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Powerful antibody facility a first for southern hemisphere

14 August 2008

A new Monash University facility that produces a key agent central to many types of scientific research and treatment options is officially up and running.

The Monash Antibody Technologies Facility (MATF) is one of the largest and most sophisticated monoclonal antibody facilities in the world, and a first for the Southern Hemisphere. It was officially opened at Monash University's Clayton campus by Federal Minister for Innovation, Industry, Science and Research, Senator Kim Carr and the Victorian Minister for Innovation, Gavin Jennings.

Millions of different antibodies are created naturally in the human body to help the immune system identify, neutralise and target infection, viruses and disease.

MATF is able to generate large numbers of specific types of antibodies, creating monoclonal antibodies which are used by scientists to study immune responses to specific diseases and infection.

Monoclonal antibodies are used as:

  • diagnostic agents to detect cancers or infectious diseases;
  • vaccines to boost the body's immune response; and
  • therapeutics, to target cancerous cells and treat diseases such as rheumatoid arthritis and multiple sclerosis.

The facility will increase the production antibodies from hundreds per year to potentially 5000, helping to solve supply problems which can cause delays in research and treatment.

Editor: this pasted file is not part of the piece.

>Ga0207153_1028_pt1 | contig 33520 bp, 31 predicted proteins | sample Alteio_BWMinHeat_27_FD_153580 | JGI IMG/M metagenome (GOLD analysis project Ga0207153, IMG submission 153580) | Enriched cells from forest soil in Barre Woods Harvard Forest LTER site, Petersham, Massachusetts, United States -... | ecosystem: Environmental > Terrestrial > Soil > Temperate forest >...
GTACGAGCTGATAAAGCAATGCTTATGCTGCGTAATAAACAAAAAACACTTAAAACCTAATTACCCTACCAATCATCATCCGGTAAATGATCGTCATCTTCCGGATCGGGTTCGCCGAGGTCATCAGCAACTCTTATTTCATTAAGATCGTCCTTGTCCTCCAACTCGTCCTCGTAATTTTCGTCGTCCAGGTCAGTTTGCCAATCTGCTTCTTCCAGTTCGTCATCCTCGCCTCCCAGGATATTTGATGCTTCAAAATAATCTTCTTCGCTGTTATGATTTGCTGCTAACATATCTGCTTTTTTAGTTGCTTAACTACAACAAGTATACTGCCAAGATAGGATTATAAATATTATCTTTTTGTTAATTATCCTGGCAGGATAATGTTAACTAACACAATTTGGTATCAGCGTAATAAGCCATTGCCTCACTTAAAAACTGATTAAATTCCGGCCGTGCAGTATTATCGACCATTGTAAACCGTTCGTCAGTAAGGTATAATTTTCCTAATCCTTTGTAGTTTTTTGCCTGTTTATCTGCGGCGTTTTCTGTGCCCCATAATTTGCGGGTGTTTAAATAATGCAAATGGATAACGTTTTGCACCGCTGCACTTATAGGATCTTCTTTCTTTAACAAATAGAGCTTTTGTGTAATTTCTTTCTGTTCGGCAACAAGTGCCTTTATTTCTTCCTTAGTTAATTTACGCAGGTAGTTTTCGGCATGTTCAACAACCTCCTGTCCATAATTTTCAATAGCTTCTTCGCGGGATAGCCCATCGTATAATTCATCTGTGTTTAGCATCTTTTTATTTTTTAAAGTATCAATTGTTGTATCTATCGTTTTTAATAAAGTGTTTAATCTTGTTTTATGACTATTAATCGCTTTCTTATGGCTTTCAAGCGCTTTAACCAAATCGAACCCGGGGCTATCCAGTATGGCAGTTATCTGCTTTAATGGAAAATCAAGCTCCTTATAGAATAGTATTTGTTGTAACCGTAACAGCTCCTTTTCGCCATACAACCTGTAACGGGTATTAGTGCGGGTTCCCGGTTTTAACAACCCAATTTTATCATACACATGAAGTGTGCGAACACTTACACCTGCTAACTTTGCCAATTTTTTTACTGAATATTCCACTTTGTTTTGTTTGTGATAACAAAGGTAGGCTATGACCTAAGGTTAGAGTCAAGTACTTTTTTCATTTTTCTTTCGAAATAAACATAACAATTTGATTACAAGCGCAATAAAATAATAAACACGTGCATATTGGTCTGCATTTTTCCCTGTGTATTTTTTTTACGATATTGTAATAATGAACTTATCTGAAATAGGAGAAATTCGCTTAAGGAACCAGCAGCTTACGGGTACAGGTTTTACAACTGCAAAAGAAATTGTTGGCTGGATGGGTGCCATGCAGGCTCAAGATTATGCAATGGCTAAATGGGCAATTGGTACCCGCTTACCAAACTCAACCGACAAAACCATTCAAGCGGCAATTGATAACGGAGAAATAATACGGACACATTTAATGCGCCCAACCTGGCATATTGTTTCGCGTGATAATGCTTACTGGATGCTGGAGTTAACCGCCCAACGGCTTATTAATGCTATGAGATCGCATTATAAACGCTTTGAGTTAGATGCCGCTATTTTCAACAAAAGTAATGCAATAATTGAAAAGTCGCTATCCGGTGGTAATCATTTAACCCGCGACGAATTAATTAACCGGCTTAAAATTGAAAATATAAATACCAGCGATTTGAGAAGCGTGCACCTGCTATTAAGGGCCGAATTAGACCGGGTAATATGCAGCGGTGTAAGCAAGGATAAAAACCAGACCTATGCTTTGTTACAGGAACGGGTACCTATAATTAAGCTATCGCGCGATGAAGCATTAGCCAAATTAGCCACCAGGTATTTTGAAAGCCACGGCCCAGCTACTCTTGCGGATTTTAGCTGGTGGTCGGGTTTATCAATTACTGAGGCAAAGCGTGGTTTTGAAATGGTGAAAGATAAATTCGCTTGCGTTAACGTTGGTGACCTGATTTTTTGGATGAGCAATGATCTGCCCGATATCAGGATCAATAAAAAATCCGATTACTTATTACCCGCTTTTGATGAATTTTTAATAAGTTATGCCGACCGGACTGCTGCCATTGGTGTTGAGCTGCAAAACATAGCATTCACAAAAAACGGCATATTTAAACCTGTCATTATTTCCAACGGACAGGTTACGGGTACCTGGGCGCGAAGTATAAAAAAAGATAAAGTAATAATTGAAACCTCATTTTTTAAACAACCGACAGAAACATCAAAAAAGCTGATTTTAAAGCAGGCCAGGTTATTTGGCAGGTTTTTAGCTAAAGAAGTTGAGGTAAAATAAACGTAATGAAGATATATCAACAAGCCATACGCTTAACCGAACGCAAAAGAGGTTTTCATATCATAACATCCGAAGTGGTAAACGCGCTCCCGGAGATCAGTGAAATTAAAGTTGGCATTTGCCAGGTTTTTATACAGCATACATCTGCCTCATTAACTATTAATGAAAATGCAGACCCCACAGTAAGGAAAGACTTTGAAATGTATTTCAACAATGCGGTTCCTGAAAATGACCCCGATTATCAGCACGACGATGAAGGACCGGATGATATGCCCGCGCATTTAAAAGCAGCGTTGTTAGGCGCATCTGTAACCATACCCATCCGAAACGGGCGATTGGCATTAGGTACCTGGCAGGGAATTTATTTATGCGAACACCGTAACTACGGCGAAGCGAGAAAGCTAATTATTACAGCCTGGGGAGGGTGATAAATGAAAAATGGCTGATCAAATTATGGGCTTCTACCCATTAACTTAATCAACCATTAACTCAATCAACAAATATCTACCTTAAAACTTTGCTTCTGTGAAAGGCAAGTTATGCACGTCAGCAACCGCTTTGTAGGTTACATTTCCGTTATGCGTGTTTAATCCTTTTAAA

Deputy Director of MATF Michael Spiegel said the facility would accelerate the speed at which scientists can conduct their research.

"Probably the main bottleneck in biomedical sciences right now is a lack of affinity reagents like antibodies - we wanted to remove that bottleneck and open up new ways for investigators to source their research materials," Director, Alan Sawyer added.

The centre has been funded by Monash University, the Victorian State Government and the National Collaborative Research Infrastructure Strategy.

Equipment for the facility has been built in Switzerland by Tecan AG, shipped to Australia and re-built at the Clayton campus of the University.

MATF products will be sold throughout Australia and internationally to the science community and related organisations. The first phase in the business venture will see biomanufacturing and bioresearch company Millipore licensing MATF antibodies.

"Millipore is excited to expand on its long-standing investment and relationships in Victoria and Australia by partnering with the MATF. Access to the state-of-the art facilities of the MATF will keep us at the forefront of innovation and high-value customer solutions in the dynamic area of monoclonal antibodies. We are looking forward to a long and mutually beneficial relationship," Director of Strategy and Business Development John Ambroziak said.

The Monash Antibody Technologies Facility (MATF) is part of the School of Biomedical Sciences, the largest of three research nodes in the Monash University Faculty of Medicine, Nursing and Health Sciences.

The school has over 400 researchers, 285 higher degree research students and a research income of $43.5 million.

For more information, please contact Samantha Blair, Media and Communications on: +61 3 9903 4841 or 0439 013 951.

MATF Director Alan Sawyer and Deputy Director Michael Spiegel

MATF Director Alan Sawyer and Deputy Director Michael Spiegel